Amnesty International blames ‘hostile government’ after Israeli-made spyware targets staff

A sign bearing the Amnesty International logo is held up in front of a skyscraper

Amnesty International has disclosed how its staff were targeted in a spyware attack launched by what it believes to be "a government hostile to its work".

Alarms sounded in June after an Amnesty researcher received a suspicious WhatsApp message with details of an alleged protest outside the Saudi embassy in Washington DC, along with a link to a website.

An investigation by the charity's technology team revealed clicking this would have installed a surveillance tool called "Pegasus", developed by Israeli-based company NSO Group. The software enables an "extraordinarily invasive form of surveillance" and allows a malicious actor to intercept phone calls, and messages received on the handset, the charity claims.

"NSO Group is known to only sell its spyware to governments. We therefore believe that this was a deliberate attempt to infiltrate Amnesty International by a government hostile to our human rights work," said Amnesty International's head of technology and human rights Joshua Franco.

"This chilling attack on Amnesty International highlights the grave risk posed to activists around the world by this kind of surveillance technology."

Researchers from the University of Toronto's Citizen Lab, which investigates digital espionage among other subjects, corroborated Amnesty's assessment, suggesting the SMS messages Amnesty received contain domain names pointing to websites that appear to be part of NSO Group's Pegasus infrastructure.

Citizen Lab's researchers found the domains and, which appeared on the WhatsApp messages, were consistent with the Pegasus infrastructure they had been tracking since 2016.

The organisation suggest the contents of the WhatsApp message were connected with the organisation's campaigning that week for the release of six women's rights activists being detained in Saudi Arabia. The organisation learned a Saudi Arabian rights activist received a similar message shortly afterwards.

"Can you please cover [the protest] for your brothers detained in Saudi Arabia in front of the Saudi embassy in Washington," the message read. "My brother was detained in Ramadan and I am on a scholarship here so please do not link me to this. [LINK]. Cover the protest now it will start in less than an hour. We need your support please."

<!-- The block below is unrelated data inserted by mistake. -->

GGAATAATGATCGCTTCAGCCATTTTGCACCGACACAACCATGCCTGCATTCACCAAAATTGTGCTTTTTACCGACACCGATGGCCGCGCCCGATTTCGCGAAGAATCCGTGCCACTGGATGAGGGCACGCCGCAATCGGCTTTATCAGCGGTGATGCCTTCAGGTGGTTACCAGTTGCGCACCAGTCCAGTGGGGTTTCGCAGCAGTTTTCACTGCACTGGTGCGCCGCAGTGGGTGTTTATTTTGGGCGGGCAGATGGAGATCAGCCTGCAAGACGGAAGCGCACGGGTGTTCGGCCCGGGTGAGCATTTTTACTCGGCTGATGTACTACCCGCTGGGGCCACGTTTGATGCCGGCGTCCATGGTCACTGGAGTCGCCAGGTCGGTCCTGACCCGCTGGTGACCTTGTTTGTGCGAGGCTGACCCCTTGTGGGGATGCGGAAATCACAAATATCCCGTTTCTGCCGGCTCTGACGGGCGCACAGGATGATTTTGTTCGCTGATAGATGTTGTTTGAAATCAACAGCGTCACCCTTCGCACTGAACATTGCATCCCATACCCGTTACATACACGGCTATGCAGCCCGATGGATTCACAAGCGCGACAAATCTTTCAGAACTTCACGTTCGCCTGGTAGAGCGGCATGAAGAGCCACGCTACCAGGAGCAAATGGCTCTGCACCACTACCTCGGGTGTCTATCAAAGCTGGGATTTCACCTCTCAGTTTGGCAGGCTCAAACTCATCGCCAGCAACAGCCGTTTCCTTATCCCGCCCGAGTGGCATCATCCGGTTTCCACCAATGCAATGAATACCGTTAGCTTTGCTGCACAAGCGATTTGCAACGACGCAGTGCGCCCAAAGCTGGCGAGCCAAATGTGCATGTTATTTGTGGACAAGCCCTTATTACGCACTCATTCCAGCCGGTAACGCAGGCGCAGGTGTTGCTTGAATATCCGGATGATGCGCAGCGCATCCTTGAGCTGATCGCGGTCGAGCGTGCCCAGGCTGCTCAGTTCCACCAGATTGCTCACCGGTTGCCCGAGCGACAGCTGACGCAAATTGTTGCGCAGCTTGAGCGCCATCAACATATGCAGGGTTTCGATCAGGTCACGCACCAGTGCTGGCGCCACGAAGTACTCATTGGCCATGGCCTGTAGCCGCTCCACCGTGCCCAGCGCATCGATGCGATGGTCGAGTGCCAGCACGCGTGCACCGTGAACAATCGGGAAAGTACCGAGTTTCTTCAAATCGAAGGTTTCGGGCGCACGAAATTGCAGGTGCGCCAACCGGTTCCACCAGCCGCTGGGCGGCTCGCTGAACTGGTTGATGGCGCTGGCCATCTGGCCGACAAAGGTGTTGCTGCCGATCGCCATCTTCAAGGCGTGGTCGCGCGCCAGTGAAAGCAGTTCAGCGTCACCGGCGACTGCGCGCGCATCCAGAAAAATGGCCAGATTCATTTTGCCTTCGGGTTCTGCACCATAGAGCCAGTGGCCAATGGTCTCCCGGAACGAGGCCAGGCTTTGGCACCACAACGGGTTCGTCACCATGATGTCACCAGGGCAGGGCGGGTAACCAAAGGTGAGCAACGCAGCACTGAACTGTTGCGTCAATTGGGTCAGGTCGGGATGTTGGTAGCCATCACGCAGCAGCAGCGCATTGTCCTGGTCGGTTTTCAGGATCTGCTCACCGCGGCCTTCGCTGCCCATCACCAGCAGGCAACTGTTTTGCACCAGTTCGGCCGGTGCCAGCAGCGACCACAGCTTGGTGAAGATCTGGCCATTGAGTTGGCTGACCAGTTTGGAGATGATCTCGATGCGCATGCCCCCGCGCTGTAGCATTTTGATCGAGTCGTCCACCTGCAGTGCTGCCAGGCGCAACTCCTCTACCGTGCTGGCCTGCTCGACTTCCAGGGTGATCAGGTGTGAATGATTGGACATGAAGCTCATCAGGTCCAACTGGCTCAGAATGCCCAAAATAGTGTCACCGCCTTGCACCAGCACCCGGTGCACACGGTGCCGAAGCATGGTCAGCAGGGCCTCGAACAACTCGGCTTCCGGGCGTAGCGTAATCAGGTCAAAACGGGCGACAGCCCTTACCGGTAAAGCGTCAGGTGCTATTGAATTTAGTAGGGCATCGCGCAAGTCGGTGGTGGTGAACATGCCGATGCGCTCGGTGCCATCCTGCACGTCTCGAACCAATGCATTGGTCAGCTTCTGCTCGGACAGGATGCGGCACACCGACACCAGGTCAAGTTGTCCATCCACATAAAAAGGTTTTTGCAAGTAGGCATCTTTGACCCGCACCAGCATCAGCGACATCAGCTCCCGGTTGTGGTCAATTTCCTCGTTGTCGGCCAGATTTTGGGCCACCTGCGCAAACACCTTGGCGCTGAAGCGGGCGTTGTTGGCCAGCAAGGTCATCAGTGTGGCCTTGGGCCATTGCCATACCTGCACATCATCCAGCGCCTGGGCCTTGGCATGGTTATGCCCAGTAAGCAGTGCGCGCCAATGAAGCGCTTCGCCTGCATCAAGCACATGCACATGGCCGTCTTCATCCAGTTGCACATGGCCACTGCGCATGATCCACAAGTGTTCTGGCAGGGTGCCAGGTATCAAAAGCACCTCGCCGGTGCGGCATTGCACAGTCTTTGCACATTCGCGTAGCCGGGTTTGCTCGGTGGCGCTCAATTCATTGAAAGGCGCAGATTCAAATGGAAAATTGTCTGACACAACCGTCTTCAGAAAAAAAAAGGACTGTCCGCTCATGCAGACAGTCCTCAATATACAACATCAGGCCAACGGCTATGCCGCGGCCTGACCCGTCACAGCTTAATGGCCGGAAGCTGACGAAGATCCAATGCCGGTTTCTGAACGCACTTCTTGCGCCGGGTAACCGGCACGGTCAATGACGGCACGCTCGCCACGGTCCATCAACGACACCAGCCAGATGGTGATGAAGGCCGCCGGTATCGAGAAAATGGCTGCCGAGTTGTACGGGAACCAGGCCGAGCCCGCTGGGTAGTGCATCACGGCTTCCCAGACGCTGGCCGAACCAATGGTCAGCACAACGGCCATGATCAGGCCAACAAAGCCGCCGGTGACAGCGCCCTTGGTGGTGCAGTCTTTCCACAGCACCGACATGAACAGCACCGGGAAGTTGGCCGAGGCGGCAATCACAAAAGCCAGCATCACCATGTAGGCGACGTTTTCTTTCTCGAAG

Citizen Lab has identified 175 reported such instances of surveillance with ties to NSO in its experience, with up to 150 incidents in Panama alone, as well as reports from the United Arab Emirates, Mexico and Saudi Arabia.

The institution's researchers identified the links as matching websites appearing as part of NSO's new infrastructure that retains a Saudi-focus. They concluded the messages appear to represent attempts to infect the Amnesty researcher and the Saudi activist based abroad with NSO Group's Pegasus spyware.

"NSO Group develops cyber technology to allow government agencies to identify and disrupt terrorist and criminal plots," the Israeli-based company said.

"Our product is intended to be used exclusively for the investigation and prevention of crime and terrorism. Any use of our technology that is counter to that purpose is a violation of our policies, legal contracts, and the values that we stand for as a company.

"If an allegation arises concerning a violation of our contract or inappropriate use of our technology, as Amnesty has offered, we investigate the issue and take appropriate action based on those findings. We welcome any specific information that can assist us in further investigating of the matter."

Keumars Afifi-Sabet

Keumars Afifi-Sabet is a writer and editor that specialises in public sector, cyber security, and cloud computing. He first joined ITPro as a staff writer in April 2018 and eventually became its Features Editor. Although a regular contributor to other tech sites in the past, these days you will find Keumars on LiveScience, where he runs its Technology section.